Recovery in the offing, timing debatable

By Steven Lamb | August 24, 2009 | Last updated on August 24, 2009
3 min read

What was initially dubbed “The Great Recession” appears to be drawing to a close, about nine months after it was first recognized. The U.S. economic downturn, which cascaded around the globe, officially began in December 2007, but that start date was only announced a year later.

It has been the longest and deepest recession since the Second World War, with 2.3% trimmed from the world real GDP in 2009. But, according to a forecast by IHS Global Insight, 2010 will see real GDP grow by 2.4%, accelerating to 3.4% in 2011.

The global contraction stabilized in the spring as declines in the U.S. and western Europe slowed and emerging Asian economies posted strong growth.

“Massive inventory liquidations in the first half of 2009 have set the stage for rebounds in global production and trade,” wrote IHS Global Insight’s chief economist, Nariman Behravesh, and economist Sara Johnson. “Financial markets have stabilized, and investors’ appetite for risk is returning, although credit will remain relatively tight as banks rebuild their capital positions.”

Recovery will not be balanced across the world, however, and the think tank says major economies in western and emerging Europe will lag the rapid growth of emerging Asian markets.

In both Europe and the U.S., consumers are expected to tackle their own debt problems before rebuilding their assets through savings, and this reluctance to invest capital could pose a risk to growth.

“There is a risk that the recovery in some countries could lose steam in the next couple of quarters,” wrote Behravesh and Johnson. “The fiscal stimulus measures in many countries are temporary. Once these effects wear off, sustained recovery will depend on a rebound in consumer spending, housing and business fixed investment in the key economies of the world.”

The recession may rear its head again. New York University economics professor Nouriel Roubini has warned of a “double-dip” recession, suggesting that the current upswing is merely the eye of the economic hurricane.

In an opinion piece in the Financial Times, Roubini admits that a recovery is already underway in the emerging markets and a handful of developed economies (notably Australia, Germany, France and Japan). But for the U.S., Britain and the rest of the eurozone economies, he says the economy will bottom out in the second half of 2009. There will not even be a whiff of recovery until 2010, at the earliest.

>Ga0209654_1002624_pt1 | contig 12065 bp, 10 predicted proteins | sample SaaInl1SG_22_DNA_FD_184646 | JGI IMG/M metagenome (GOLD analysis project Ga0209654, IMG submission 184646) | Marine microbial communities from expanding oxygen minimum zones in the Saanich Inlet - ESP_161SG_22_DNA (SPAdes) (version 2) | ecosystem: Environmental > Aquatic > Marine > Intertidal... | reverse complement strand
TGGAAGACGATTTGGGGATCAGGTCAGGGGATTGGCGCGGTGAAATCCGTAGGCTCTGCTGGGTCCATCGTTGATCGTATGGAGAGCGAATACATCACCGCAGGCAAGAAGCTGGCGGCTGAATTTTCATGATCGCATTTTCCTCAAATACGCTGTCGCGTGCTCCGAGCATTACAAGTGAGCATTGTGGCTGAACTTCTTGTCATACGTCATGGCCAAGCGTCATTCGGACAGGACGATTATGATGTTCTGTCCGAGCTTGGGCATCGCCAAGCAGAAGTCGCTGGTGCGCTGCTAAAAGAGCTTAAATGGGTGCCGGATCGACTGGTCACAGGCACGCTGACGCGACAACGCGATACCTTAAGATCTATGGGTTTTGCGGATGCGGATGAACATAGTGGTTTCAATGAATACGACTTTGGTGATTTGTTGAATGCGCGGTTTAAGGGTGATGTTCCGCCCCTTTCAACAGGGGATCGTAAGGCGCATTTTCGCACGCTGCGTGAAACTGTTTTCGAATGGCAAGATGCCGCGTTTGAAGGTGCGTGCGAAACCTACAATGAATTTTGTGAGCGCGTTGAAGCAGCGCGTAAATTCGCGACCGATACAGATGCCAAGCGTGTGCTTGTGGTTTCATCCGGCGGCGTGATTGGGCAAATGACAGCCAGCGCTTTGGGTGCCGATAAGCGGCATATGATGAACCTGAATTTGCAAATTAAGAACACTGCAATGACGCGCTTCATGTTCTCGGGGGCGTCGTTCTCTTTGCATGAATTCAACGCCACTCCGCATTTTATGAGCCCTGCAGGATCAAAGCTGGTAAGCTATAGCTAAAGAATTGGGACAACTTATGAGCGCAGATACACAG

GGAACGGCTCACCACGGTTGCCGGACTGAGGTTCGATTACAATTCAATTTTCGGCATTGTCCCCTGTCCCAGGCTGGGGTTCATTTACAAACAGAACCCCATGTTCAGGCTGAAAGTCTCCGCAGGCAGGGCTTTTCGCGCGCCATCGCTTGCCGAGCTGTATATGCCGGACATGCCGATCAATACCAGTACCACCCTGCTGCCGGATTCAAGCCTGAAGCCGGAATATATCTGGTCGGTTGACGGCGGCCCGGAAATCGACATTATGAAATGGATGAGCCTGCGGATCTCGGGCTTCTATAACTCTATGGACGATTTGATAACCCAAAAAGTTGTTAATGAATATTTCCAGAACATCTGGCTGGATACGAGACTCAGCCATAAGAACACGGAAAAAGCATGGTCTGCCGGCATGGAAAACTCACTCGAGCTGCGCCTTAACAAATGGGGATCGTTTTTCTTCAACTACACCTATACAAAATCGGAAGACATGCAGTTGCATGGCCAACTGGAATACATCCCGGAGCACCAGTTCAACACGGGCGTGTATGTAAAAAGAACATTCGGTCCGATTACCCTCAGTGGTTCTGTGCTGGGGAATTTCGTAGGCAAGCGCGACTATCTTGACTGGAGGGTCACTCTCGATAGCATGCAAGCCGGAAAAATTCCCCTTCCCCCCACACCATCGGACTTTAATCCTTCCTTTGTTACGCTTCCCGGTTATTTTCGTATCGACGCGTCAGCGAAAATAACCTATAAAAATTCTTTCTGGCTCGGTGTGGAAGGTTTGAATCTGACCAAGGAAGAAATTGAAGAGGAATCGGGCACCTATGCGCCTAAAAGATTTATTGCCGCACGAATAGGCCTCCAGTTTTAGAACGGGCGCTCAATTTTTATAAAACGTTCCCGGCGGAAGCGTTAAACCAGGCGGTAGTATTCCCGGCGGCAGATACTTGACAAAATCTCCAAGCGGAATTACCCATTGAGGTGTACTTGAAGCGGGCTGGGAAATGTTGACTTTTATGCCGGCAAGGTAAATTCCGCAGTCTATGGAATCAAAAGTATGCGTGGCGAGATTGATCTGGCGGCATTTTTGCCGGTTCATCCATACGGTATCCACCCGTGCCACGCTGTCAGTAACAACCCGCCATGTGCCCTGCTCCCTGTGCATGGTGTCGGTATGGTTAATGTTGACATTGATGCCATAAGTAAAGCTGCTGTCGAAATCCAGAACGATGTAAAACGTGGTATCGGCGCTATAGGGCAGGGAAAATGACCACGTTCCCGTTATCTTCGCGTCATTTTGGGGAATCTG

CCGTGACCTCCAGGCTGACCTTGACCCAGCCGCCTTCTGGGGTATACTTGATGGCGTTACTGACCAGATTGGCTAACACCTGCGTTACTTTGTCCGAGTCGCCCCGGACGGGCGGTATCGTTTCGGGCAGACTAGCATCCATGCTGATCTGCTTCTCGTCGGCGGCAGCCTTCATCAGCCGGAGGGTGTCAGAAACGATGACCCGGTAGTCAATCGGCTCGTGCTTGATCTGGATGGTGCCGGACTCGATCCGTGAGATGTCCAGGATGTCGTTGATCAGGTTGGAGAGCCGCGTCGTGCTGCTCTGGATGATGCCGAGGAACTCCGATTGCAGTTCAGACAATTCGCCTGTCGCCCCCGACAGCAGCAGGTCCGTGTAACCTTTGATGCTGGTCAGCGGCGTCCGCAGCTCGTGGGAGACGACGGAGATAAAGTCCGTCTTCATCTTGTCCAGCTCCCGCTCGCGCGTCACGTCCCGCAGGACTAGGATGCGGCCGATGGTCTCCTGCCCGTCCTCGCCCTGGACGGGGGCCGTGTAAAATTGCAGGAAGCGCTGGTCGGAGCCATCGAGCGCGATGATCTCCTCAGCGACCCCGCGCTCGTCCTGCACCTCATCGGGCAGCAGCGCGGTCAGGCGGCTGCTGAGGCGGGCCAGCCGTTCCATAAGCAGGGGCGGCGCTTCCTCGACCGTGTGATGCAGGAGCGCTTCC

Read: The risk of a double-dip recession is rising.

That recovery, he says, “will be U-shaped, anemic and below trend for at least a couple of years, after a couple of quarters of rapid growth driven by the restocking of inventories and a recovery of production from near-depression levels.”

The problems with the U.S. banking system have not been solved, he points out; they’ve simply been shifted onto the balance sheet of the government in the short term and onto the backs of the taxpayers in the long term.

These same taxpayers are largely still in debt — struggling to de-leverage their household balance sheets — and, in many cases, still losing their jobs.

“If [policy-makers] take large fiscal deficits seriously and raise taxes, cut spending and mop up excess liquidity soon, they would undermine recovery and tip the economy back into stag-deflation,” Roubini writes. “But if they maintain large budget deficits, bond market vigilantes will punish policy-makers. Then, inflationary expectations will increase, long-term government bond yields would rise and borrowing rates will go up sharply, leading to stagflation.”

In Canada, consumers are facing higher prices on gasoline and food, which drove June’s retail spending higher by 1.0%, to $34.4 billion, according to Statistics Canada. In terms of actual sales volume, the increase was just 0.4%.

Read: Statistics Canada’s retail sales report

Related Articles On …


Steven Lamb